Two writers who seem to me to illustrate the phenomenon I am discussing would be Tom Wolfe and Richard Price. However much Wolfe wants to imitate Dickens or Thackeray, his books are cinematic, focused on visual detail and dialogue in such a way that whoever attempts a screenplay adaptation of them must find they provide an enormous headstart. Price is a better writer than Wolfe, but he began his career writing novels that, if not exactly movie-like, were readily assimilable to film. This may be why his services as a screenwriter were solicited in the first place. The books he has published since his immersion in Hollywood script-writing certainly seem if anything more cinematic than his early books, as if they began as movie ideas that Price couldn't sell or thought would work better--would provide him with a larger canvas--as novels.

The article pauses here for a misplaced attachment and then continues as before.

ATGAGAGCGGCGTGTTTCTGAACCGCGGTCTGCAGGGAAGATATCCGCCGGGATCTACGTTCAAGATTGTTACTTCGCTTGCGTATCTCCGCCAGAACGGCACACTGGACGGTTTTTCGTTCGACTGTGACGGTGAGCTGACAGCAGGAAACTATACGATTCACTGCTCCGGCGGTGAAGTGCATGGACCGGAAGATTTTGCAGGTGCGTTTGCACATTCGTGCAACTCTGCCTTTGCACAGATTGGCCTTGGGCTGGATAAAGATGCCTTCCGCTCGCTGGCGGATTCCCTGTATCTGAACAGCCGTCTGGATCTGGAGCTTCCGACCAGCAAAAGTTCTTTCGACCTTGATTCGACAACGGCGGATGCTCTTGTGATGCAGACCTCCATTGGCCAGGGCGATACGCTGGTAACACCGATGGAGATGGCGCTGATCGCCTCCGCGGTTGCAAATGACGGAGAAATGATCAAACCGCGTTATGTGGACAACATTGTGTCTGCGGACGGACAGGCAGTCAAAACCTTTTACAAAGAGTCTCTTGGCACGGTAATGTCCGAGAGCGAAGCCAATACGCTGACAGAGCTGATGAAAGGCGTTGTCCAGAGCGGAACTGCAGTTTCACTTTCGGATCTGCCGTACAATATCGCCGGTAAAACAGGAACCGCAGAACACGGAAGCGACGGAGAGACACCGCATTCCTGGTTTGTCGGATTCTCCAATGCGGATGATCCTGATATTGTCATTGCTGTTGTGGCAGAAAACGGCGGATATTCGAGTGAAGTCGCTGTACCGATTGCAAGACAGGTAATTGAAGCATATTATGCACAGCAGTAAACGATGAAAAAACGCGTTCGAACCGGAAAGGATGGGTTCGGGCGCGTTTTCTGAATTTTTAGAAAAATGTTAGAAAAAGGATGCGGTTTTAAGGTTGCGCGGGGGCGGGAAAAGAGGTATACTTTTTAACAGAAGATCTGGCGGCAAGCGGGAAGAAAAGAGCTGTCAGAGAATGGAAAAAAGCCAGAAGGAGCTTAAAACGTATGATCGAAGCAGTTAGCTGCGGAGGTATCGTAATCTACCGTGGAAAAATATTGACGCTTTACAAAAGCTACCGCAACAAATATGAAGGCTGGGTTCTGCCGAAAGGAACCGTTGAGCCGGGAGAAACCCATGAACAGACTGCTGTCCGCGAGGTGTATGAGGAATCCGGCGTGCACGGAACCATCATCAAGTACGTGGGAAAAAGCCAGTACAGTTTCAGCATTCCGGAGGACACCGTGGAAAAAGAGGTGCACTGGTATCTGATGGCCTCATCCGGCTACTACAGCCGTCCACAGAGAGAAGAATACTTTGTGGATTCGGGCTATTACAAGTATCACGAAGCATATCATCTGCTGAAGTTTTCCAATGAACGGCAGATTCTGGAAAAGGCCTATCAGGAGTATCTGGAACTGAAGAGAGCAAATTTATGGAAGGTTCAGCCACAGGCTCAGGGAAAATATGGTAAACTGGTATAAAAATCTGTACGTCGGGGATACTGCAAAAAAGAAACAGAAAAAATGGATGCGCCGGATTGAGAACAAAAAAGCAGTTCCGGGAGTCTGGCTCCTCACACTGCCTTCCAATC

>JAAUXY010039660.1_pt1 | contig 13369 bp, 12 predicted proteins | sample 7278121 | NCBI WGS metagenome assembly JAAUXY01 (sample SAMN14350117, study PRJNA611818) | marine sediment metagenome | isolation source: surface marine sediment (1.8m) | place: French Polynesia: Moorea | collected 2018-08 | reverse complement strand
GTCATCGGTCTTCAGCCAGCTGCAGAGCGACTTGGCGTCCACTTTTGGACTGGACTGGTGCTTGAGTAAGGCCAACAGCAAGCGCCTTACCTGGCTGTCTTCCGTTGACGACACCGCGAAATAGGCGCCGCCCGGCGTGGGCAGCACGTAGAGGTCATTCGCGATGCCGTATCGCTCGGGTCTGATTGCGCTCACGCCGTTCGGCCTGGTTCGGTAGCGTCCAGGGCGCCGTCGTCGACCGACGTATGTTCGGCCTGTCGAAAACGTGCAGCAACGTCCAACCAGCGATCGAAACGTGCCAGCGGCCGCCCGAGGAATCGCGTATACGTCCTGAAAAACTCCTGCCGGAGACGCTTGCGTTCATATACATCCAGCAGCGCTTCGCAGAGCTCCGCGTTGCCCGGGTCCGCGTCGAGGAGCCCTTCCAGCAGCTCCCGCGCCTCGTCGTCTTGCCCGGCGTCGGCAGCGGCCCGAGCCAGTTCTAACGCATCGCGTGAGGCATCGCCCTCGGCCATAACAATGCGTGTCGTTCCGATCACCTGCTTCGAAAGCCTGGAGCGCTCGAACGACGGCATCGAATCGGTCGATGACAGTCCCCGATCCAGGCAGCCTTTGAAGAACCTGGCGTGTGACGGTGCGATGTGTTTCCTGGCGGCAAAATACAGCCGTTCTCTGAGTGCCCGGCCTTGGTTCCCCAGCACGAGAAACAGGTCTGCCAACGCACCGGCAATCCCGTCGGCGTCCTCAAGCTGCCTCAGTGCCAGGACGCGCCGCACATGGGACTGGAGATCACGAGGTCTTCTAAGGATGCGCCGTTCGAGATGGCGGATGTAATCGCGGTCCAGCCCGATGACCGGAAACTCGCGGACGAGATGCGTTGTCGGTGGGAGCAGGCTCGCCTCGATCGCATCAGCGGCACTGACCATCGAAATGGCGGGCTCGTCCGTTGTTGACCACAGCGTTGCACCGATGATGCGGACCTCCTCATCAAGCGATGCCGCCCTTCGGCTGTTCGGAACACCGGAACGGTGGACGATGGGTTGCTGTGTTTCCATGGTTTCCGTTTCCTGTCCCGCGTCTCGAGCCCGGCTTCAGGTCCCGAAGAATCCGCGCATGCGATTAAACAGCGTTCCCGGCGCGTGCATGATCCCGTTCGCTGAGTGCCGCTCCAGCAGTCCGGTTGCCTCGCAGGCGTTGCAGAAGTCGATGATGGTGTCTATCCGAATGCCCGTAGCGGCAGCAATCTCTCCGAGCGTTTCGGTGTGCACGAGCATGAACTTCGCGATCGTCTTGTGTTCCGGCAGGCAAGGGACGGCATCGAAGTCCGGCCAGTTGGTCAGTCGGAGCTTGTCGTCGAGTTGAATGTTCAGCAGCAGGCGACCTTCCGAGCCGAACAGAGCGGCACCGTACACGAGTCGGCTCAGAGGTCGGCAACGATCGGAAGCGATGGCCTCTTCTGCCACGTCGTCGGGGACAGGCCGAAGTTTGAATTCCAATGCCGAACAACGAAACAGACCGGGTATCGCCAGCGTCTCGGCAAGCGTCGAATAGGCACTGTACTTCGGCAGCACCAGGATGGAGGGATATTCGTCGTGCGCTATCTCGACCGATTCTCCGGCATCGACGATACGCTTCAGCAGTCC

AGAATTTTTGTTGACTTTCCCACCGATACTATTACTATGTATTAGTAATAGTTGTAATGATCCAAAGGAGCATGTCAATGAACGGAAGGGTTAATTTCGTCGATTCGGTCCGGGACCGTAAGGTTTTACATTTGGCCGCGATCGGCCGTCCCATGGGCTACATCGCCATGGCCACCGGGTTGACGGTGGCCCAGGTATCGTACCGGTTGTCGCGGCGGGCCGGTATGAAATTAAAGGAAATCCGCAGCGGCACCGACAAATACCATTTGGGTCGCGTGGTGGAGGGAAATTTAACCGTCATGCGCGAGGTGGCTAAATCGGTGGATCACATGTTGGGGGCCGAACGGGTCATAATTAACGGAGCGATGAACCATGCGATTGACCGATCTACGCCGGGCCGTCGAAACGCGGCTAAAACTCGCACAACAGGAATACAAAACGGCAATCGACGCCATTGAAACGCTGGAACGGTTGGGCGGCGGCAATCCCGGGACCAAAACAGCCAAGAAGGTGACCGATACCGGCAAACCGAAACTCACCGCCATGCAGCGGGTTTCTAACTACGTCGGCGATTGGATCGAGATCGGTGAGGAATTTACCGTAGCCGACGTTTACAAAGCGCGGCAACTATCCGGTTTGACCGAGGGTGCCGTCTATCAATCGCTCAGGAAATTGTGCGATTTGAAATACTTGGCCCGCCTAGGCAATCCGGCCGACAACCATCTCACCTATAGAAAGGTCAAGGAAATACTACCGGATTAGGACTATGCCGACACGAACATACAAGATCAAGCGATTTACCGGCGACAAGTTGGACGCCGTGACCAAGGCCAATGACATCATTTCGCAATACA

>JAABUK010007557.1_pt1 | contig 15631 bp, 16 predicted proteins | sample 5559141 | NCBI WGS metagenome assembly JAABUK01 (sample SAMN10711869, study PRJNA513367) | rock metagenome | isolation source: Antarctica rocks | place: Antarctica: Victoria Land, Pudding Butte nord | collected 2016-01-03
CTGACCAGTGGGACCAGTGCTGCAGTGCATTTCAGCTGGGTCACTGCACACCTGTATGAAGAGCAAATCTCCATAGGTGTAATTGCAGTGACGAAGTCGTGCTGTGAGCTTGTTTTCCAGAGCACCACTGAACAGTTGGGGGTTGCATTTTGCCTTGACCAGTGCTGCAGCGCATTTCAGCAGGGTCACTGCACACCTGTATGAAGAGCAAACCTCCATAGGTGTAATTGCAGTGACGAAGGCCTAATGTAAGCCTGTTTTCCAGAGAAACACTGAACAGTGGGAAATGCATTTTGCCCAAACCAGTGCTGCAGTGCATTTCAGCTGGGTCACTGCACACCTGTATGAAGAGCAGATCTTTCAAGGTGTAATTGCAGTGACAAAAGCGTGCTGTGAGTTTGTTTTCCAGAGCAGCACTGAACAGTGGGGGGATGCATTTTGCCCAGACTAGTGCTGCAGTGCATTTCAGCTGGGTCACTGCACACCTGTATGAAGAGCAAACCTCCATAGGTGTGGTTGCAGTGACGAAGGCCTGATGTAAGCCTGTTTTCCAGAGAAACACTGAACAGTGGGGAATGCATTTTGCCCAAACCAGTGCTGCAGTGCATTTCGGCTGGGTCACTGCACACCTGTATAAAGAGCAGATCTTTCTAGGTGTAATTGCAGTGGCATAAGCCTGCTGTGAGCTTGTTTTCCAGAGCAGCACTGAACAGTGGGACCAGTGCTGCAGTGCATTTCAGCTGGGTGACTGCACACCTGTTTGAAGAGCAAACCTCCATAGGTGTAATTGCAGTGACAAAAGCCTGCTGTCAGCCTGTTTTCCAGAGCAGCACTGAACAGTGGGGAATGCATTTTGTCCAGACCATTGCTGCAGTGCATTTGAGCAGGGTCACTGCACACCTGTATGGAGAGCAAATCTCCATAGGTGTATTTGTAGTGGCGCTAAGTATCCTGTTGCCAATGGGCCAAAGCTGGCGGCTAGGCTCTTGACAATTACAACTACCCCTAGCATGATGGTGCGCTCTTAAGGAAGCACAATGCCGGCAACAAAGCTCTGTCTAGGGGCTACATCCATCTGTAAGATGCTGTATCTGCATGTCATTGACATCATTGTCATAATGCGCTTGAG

LaBute appears to have been after what is conventionally called "psychological realism." The problem is, judging from the passages Jennifer Egan quotes, he uses it very perfunctorily, with no apparent feel for the possibilities of writing at all. It is as if the thoughts attributed to the characters are merely lines of dialogue LaBute has instead decided to place "inside" the character's heads. What it again seems to betray is the notion that fiction is much like film, only a little bit different, affording the opportunity to make explicit what in LaBute's films is implicit. But what works pretty well in his movies--focusing on his characters' behavior without explaining it, giving it a creepily mysterious quality--can't survive the necessary exposition fiction usually requires, or that LaBute at any rate wants to provide. In this sense, he would definitely be well advised to go back to film, unless he wants to change directions completely and instead explore more fully what fiction might be capable of evoking in him as a writer, as a stylist, rather than as half-hearted exercise one takes up just for kicks.